Memento Mori

Carol Lujan (Diné), Grandmother’s Legacy series, 2014. Cut and fused glass. 14 1⁄2 × 12 × 1 1⁄2 in. Photograph by Stephen Lang. Courtesy Carol Lujan.
By Charlotte Jusinski

My dog died during the production of this magazine.

Maybe it’s not standard for these editor’s letters to go this way. We need to stay professional, we need to keep it clean, we need to stay a bit cold and stoic. Stick to business. Don’t get too personal. Don’t get personal at all.

If you know me, however, you know that the above sentiment is one that I buck. I am obsessed with being human; with being messy. There is deep understanding and compassion available when we expose the things we impulsively keep hidden.

And what is art and culture and history if not deeply human? We can talk all we want about historical events and cultural trends—but if we forget that there were and are thinking, breathing, bleeding human beings at the core of all of these subjects, we lose sight of the very thing that makes a magazine like this relevant.

So, that brings me to my dog. He was wonderful. I loved him deeply and fiercely. And he died while I was putting together this issue for you.

For many days before and after, it was hard to work; I’m sure every person reading this has been through an event that makes your day job impossible. But once I broke through the fog of acute grief, I took solace in these pages.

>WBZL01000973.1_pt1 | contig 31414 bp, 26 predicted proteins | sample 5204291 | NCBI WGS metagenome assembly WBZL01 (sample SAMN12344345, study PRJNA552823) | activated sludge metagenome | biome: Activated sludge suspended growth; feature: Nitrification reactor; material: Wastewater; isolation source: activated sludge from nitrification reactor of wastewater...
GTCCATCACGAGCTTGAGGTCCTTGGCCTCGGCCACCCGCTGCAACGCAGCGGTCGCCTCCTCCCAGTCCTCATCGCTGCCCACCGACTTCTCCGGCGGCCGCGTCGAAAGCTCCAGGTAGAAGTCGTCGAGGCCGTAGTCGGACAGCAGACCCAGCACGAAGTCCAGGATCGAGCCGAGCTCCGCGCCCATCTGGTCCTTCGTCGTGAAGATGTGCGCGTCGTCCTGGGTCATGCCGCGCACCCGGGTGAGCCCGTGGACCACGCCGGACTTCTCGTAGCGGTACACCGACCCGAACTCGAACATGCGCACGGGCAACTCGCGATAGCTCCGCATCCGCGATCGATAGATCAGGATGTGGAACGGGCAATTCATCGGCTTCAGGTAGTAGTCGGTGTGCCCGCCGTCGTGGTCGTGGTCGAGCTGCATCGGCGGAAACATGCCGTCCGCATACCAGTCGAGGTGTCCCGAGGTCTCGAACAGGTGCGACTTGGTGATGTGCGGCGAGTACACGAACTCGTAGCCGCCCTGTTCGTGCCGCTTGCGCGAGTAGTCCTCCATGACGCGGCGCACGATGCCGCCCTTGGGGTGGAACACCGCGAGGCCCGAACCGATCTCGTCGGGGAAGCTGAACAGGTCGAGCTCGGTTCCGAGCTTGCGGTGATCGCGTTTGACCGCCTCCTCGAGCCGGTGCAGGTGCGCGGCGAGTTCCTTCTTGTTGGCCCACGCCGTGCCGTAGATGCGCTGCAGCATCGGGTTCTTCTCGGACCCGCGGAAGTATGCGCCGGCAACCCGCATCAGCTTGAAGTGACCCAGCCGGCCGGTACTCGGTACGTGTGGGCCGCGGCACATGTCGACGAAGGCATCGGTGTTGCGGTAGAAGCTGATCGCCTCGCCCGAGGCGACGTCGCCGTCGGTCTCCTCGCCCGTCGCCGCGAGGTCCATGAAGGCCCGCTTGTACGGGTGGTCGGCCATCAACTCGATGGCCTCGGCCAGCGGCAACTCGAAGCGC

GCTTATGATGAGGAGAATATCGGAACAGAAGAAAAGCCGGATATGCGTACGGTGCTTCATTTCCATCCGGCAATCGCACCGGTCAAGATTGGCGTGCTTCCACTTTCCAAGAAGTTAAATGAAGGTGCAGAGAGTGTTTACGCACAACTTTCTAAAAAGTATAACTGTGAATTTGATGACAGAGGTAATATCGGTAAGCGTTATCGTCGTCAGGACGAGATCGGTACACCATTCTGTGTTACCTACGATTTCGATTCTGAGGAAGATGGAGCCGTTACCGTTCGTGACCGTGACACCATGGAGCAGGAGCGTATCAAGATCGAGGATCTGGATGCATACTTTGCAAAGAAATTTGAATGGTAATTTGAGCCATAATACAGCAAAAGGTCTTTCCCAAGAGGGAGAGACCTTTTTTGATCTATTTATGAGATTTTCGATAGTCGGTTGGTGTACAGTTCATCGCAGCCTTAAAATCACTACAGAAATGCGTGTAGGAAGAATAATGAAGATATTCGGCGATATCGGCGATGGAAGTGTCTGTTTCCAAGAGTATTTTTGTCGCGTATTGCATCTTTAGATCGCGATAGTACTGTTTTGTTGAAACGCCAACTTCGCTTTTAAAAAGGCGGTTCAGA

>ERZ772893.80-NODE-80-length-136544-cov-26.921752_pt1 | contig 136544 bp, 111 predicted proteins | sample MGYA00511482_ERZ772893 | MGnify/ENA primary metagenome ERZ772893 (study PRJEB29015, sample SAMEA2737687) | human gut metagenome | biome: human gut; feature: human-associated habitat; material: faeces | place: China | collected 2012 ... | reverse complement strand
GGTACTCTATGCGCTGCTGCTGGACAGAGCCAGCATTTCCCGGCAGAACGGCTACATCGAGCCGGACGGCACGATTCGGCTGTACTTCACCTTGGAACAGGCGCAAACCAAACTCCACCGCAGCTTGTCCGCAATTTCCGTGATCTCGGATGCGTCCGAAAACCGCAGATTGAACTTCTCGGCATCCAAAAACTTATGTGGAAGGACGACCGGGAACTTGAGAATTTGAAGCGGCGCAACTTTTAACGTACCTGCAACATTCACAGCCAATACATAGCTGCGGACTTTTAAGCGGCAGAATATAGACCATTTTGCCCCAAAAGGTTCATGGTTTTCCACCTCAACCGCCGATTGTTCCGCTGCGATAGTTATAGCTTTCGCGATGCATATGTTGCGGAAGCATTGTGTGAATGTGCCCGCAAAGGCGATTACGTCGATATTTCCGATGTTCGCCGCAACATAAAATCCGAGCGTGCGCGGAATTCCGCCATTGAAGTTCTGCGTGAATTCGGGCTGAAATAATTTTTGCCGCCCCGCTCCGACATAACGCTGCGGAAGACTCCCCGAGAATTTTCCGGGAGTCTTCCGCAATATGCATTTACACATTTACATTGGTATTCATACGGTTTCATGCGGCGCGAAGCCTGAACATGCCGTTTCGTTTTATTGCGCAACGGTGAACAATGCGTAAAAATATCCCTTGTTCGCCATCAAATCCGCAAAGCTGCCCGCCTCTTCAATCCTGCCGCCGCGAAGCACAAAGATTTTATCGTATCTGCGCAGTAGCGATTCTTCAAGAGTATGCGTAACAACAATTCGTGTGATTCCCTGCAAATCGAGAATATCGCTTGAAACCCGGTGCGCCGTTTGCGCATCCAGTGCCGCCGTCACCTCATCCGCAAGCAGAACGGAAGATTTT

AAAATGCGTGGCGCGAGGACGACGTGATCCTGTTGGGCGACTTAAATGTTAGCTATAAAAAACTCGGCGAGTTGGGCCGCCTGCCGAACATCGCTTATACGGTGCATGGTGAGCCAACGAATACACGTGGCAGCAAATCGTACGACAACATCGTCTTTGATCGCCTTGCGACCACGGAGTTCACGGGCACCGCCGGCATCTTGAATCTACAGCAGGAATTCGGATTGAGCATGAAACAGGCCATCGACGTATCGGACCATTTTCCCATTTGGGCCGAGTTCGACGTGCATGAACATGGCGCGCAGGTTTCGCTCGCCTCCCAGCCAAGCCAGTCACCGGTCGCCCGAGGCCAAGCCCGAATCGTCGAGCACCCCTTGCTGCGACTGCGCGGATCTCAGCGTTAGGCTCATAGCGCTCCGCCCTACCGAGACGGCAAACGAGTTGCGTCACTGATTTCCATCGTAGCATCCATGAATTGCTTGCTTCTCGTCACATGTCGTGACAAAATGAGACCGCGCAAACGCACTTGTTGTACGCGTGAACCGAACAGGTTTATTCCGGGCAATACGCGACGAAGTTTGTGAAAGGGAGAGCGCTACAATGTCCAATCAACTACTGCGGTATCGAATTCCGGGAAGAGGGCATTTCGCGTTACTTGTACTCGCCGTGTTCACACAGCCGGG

I’ve been editor of El Palacio since July 2019, and the stories that have stuck with me most since then have been ones that expose the softer underbelly of the history, art, and even geography of the Southwest.

In our Winter 2019 issue, in “From Ineffable to Incandescent,” Dr. Nicole Panter Dailey entered the New Mexico Museum of Art’s exhibition of Agnes Pelton’s transcendent abstract paintings through the lens of the painter’s psychological trauma; Dr. Panter Dailey didn’t just look at the works of art, she investigated the intense emotions that went into creating such luminous masterpieces, to great effect.

Spring 2020 featured “Adulation and Anguish,” in which Hugo Chapman of the British Museum reminded us that not only does the story of Christ include every human emotion there could possibly be, but the Museum of Art’s exhibition of devotional drawings encouraged the viewer to get in close; the drawings were small, inviting visitors to practically put their nose to the glass to see their detail.

In Fall 2020, Dr. Larry Crumpler of the New Mexico Museum of Natural History and Science singlehandedly made that issue the most requested one of my tenure here with his lengthy piece, “Land of a Thousand Volcanoes.” Dr. Crumpler oozed his passion for the geology of New Mexico right onto the page. It would have been so easy for that story to have been dry as a bone, but Dr. Crumpler is far too human to let that happen.

Also in Fall 2020 was Emily Withnall’s “Native Tongues,” a touching profile of photographer Kenji Kawano. Not only is Kawano a fascinating individual, but Withnall’s breathtaking prose makes the story of the photographer’s relationship with Navajo Code Talkers engaging and heart-rending.

These are just a few selections; this doesn’t even touch on Molly Boyle’s “Whatever Decided Them” in Spring 2021, “Corridos My Father Sang to Me” by Rob Martinez in Summer 2020, Dr. Frances Levine’s “A Beautiful Death on the Santa Fe Trail” in Spring 2020, Fall 2019’s acclaimed “Spinster Acts” from Ethan Ortega, and many more. Humanity is rampant in every issue of El Pal.

So, please enjoy this issue of El Palacio in honor of all that is human within us (and, if you’re so inclined, in celebration of all that is canine around us). It’s not always clean, and in fact it’s often ugly—but within these pages, we manage to make it all gorgeous.